Her first mainstream film, in a small role, was Dev Anand’s Ishk Ishk Ishk, released later in the same year (1974). “I really do not know what gave me the confidence to walk into Dev saab’s office and tell him, ‘You can’t have a better choice than me!’ He was stunned,” she chuckles. Soon, family friend Shashi Kapoor began to recommend her and she got films like Fakira and Hira Aur Patthar opposite him. And the phenomenal success of the former film made her a commercially bankable heroine as well.

Did she ever have the condescending attitude towards mainstream cinema that her art cinema colleagues like Naseeruddin Shah and Om Puri had? Candidly, she answers, “I had no well-planned strategy, but I had a feeling that it is important to be a part of mainstream cinema to become a star. That would make audiences go watch my parallel films. So, I guess I was making an attempt to make art cinema viable.”

Shabana adds, “Besides, the signing amount for a commercial film was more than the full fees for art cinema. And I still say that all my mainstream hits happened despite my presence. I was a disaster in the song-and-dance setup because of my own wrong thinking. That’s the only part of work that I regret now, as one can score in this with just training.”

Another insight follows. “Working with Manmohan Desai on Parvarish was a delightful experience — the man had so much conviction in his cinema. He would say, ‘Don’t do that Satyajit Ray kind of acting in my movie!’ So when he announced Amar Akbar Anthony, he frankly told me that he was creating a sketchy role for me as “otherwise Vinod Khanna will eat my brains because the other two heroes have heroines.’”

The film, a blockbuster, however, taught Shabana an important lesson from the brickbats received. “I was asked what I was doing in the movie. And I realised that it was important for me to do substantial roles even in mainstream films,” says Shabana. And she was lucky to do so, in films as assorted as Devata, Amar Deep, Thodisi Bewafaii, Hum Paanch, Avtaar and more.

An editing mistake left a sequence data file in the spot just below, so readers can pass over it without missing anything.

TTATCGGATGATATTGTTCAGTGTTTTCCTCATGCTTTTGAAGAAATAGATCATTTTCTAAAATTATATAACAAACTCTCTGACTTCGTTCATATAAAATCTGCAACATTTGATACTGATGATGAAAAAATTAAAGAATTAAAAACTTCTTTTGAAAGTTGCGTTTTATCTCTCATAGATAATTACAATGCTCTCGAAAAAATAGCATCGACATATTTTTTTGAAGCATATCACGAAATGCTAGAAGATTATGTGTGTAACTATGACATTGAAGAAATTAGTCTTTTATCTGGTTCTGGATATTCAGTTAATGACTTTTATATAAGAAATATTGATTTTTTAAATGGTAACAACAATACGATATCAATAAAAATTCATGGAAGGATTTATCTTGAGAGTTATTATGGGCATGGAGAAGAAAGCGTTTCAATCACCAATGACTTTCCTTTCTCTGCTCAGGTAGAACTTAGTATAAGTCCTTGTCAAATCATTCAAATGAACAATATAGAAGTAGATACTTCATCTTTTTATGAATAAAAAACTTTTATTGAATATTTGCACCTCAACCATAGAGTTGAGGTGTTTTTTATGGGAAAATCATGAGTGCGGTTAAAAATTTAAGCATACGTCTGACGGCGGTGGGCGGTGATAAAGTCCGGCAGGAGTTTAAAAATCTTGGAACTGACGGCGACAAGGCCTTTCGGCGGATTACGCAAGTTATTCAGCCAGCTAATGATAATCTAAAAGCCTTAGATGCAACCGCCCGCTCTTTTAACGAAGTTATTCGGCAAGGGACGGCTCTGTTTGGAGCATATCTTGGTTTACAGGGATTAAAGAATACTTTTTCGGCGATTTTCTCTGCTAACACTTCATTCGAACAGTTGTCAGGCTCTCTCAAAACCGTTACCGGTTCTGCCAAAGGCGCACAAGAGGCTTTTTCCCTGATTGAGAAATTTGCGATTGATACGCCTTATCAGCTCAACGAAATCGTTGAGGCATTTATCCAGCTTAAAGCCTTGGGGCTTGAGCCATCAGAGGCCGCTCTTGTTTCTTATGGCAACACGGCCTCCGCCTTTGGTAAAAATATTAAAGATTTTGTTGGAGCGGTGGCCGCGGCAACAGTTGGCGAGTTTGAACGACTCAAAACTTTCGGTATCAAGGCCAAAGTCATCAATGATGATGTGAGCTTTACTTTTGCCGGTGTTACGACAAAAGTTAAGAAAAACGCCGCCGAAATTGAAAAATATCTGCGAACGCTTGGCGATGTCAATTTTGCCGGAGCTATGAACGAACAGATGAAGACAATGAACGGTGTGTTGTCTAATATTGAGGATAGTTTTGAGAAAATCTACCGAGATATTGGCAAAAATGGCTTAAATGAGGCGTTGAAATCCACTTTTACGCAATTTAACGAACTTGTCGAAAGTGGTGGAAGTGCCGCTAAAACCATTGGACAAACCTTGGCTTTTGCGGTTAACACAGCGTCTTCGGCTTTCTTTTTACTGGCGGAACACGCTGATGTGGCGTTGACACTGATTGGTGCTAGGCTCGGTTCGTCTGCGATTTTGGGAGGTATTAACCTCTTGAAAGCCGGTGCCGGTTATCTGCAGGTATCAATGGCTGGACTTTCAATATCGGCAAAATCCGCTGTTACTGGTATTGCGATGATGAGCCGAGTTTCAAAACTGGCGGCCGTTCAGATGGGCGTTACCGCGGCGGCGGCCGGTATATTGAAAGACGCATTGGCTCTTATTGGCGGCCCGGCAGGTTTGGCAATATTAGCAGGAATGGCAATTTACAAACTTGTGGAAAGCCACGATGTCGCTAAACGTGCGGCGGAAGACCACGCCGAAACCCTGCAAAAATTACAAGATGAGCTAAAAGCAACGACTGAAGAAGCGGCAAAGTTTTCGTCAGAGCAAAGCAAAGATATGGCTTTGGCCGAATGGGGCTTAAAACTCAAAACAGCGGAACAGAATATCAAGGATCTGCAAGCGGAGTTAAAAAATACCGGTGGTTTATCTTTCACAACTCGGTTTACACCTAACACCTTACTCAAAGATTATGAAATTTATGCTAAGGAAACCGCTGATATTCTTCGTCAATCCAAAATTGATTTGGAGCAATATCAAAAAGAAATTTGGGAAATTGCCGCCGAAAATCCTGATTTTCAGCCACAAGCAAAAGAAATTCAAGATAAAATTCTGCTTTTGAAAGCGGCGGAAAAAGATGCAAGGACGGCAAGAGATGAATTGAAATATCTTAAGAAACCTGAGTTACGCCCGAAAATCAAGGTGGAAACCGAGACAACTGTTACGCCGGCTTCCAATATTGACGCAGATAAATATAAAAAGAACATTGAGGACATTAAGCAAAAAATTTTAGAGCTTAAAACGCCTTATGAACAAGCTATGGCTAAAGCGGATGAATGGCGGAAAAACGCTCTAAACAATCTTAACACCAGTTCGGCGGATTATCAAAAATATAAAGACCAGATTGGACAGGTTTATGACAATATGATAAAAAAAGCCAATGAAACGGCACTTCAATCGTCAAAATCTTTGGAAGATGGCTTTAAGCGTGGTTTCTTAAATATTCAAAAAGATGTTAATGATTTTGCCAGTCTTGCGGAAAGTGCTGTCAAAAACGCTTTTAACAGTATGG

On the international screen

What about her international projects? “That was a very important phase in my career,” she says. “I got a call from producer Robin Dalton, stating that Ruth Prawer Jhabvala, on whose story it was based, had recommended me for Madame Sousatzka. He asked me which film of mine should be watched to know about me as an actor, and I replied, Mandi. Soon, I was called for a meeting with director John Schlesinger. I was shooting for Libaas and rushed to London for a day, and John and I fell in love with each other.”

Shabana knew that the only way she could make overseas filmmakers take notice of her was to excel. “I was a newcomer all over again, as an actor should never become smug, complacent, and sit on past laurels. I finally did 10 films overseas, and worked with modern systems like call-sheets and memos that became norms in Hindi cinema only 15 years later.”

An important milestone in her career, however, was her small role in Satyajit Ray’s Hindi film, Shatranj Ke Khiladi. “I went to meet him in jeans and tees, but he asked me to change into the costume of a begum to feel my character, and tutored me on the lines I spoke. It was an unforgettable experience.”

The excellence continues with Neerja, her last release. “I derive my inspiration from real people and not performances from senior artistes. I work hard on the research and homework, like visiting three diverse brothels in the country for Mandi. This is something I learnt at my mother’s feet,” the actor sums up.